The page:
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Company behind controversial ‘listening’ app says it’s quitting the business

But use of the silent listening code has already spread beyond the company’s apps, according to the FTC.

For some, it is a direct way to find exactly what you’re watching on TV, to hone advertising and marketing.

For others, it is a deep invasion of privacy, using your phone’s microphone to silently gather info abut you.

Now, the company behind the app that harnessed your microphone to listen in on your habits says it is shutting down the project.

India-based SilverPush sent a statement to Archer News, saying its “Unique Audio Beacon” project, where your phone “hears” tones from TV shows and ads, is over, and the company is not actively using the technology with any companies in the U.S.

“We wish to inform that SilverPush has exited from all UAB (Unique Audio Beacon) based business and shifted its business to a newer product line as a company keeps exploring new avenues of growth as a part of its overall strategy,” the statement said.

SilverPush identifies itself as a “technology-marketing platform for brands to understand and connect with their customers.”

Controversy

Some privacy advocates were concerned about the SilverPush app’s ability to silently monitor your activity.

SilverPush said it informed people downloading the app that they would be monitored.

“Allowing access to microphone would enable the app to hear for TV ads. By allowing access you will get exclusive offers and deals about those ads,” one of the SilverPush app screens says in small print, according to Forbes.

But the Federal Trade Commission said last week that a dozen other apps were using secret listening code, and were not informing people about their app’s spying capability. The agency sent the developers warning letters, saying they could be breaking the law.

Same code?

The FTC said the app developers appeared to be using SilverPush-style code, though it did not say the app developers were connected with SilverPush.

“These apps were capable of listening in the background and collecting information about consumers without notifying them,” said Jessica Rich, the FTC’s Bureau of Consumer Protection Director in a press release. “Companies should tell people what information is collected, how it is collected, and who it’s shared with,” she said.

An FTC spokesperson told Archer News that he could not name the apps because it could give the appearance that the app developers were guilty of violating the law, when in fact the FTC had simply sent them warning letters.

Cutting all ties

SilverPush wants you to forget it about its connection to the silent listening project, according to its statement.

“We would appreciate if SilverPush is not associated with UAB based business going forward,” the statement said.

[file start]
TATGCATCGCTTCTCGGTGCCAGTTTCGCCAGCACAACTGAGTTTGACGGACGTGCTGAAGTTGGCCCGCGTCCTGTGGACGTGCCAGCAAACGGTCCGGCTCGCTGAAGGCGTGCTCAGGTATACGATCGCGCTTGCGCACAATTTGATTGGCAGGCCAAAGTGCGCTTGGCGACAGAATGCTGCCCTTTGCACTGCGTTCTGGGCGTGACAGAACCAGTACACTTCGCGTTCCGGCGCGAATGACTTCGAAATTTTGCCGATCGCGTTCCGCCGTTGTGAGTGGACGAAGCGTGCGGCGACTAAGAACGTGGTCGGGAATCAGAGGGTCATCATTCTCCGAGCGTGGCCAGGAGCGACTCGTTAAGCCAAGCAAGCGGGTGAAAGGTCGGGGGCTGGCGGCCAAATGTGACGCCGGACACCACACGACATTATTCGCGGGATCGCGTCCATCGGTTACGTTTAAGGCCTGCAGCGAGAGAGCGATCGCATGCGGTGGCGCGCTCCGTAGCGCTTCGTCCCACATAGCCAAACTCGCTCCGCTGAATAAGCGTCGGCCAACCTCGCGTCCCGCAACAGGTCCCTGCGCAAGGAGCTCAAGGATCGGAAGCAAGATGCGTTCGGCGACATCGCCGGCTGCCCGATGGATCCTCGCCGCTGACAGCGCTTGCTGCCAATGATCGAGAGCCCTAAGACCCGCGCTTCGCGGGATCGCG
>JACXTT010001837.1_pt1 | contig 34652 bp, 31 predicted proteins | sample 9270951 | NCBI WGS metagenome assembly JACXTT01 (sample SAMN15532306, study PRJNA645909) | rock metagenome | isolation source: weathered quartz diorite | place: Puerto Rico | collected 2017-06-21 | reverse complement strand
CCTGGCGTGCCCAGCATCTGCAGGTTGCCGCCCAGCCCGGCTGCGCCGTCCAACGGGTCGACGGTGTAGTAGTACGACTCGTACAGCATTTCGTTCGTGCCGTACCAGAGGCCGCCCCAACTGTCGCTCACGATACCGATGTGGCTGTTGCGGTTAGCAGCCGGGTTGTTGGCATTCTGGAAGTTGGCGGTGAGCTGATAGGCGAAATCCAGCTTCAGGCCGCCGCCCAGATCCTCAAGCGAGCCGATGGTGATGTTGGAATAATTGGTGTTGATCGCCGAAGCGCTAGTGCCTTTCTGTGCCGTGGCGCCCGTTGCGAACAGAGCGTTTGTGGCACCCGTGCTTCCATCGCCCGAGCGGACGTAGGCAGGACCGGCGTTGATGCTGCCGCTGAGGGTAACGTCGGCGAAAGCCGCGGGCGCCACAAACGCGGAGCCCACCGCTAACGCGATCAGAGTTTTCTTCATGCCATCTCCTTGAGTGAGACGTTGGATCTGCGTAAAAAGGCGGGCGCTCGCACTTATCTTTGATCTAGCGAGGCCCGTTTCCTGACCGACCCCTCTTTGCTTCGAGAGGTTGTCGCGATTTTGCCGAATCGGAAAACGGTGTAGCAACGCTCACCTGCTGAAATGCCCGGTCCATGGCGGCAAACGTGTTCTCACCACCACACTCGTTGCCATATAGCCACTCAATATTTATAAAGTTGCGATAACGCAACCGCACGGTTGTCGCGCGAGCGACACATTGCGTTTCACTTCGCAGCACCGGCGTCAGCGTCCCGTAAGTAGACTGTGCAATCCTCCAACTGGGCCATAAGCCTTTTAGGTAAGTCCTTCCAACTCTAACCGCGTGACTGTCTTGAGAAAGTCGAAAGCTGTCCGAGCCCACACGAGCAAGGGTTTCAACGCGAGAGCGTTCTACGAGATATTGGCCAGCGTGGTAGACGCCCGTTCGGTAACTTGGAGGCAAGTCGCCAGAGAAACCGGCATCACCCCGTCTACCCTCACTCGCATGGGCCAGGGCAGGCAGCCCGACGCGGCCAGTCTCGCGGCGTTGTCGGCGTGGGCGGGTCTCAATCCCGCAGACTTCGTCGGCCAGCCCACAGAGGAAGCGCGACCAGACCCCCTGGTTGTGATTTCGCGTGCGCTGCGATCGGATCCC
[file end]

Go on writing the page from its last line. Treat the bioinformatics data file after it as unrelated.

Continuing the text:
“This is however to clarify that this has not been done due to privacy concerns as we were never intruding privacy and adhering to all regulations,” the statement added.

The company said it never actually listened to people’s voices, but instead was “matching our own watermarks.”

“Was the data we captured intrusive?” the company asked. “The data taken up by cookies (enabled on almost every site) and other marketing data from Internet giants such as Google, Facebook, Vizio, Drawbridge, Tapad and any smart TV manufacturer has is far more intrusive.”

SilverPush applauded the FTC’s move to send warning letters to the developers using similar code.

“This is a welcome move that FTC is taking a stand on user privacy and issuing warning and we are also investigating whether any app developer had pushed an application with our code in the United States,” said the statement.

New SilverPush project

SilverPush told Forbes that its new television and advertising project, called Parallels, does not track people.

“We do not know if the user is watching TV. We just target user [sic] on the basis of micro moments,” said Piyush Bhatt of SilverPush, according to Forbes.

SIlverPush’s website describes how Parallels works. The company says it monitors live TV events across all channels. If it detects an event that is “meaningful” to an advertiser’s brand, it will deploy a digital ad within seconds.

SilverPush’s statement says that a company could run a mobile ad at the same time that its TV ads are running, for added push, or could run mobile ads at the same time a competitor is running ads on TV, to try to combat the TV message.

“Why is this helpful to big brands?” the statement asks. “This helps them achieve high SOV [share of voice] at the time when their audience has received the highest impact about their ad and close the customer journey cycle.”

Warning for app users

The SilverPush-style code, however, may still be in use, according to the FTC. Silent listening may still exist—in app stores and even on your own phone—even if SilverPush has moved on.

The FTC warning “highlights that organizations and individual users can no longer depend on the myth of 100% secure operating systems and 100% secure app stores,” said David Jevans, vice president of mobile security at Proofpoint.

“Recent months have shown conclusively that app stores have thousands of malicious apps, and there are thousands more to be discovered on both iOS and Android,” he said to Archer News.

He said malicious apps can expose people and work systems to data theft, privacy violations and more.

The FTC said the 12 apps with the secret SilverPush-type code were available on Google Play.

“A static approach of ‘trust the OS and the app store’ doesn’t work anymore.” Jevans said.

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